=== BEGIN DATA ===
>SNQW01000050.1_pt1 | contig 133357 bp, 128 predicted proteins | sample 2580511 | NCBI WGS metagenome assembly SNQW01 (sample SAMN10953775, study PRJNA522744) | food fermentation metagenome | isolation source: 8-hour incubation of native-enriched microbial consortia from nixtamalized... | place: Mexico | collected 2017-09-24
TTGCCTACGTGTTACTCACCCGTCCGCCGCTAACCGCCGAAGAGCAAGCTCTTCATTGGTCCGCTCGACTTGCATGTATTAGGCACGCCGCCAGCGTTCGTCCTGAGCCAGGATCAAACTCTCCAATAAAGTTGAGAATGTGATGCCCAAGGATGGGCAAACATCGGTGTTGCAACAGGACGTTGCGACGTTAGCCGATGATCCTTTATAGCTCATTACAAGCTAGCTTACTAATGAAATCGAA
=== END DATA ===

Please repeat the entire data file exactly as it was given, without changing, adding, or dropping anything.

>SNQW01000050.1_pt1 | contig 133357 bp, 128 predicted proteins | sample 2580511 | NCBI WGS metagenome assembly SNQW01 (sample SAMN10953775, study PRJNA522744) | food fermentation metagenome | isolation source: 8-hour incubation of native-enriched microbial consortia from nixtamalized... | place: Mexico | collected 2017-09-24
TTGCCTACGTGTTACTCACCCGTCCGCCGCTAACCGCCGAAGAGCAAGCTCTTCATTGGTCCGCTCGACTTGCATGTATTAGGCACGCCGCCAGCGTTCGTCCTGAGCCAGGATCAAACTCTCCAATAAAGTTGAGAATGTGATGCCCAAGGATGGGCAAACATCGGTGTTGCAACAGGACGTTGCGACGTTAGCCGATGATCCTTTATAGCTCATTACAAGCTAGCTTACTAATGAAATCGAA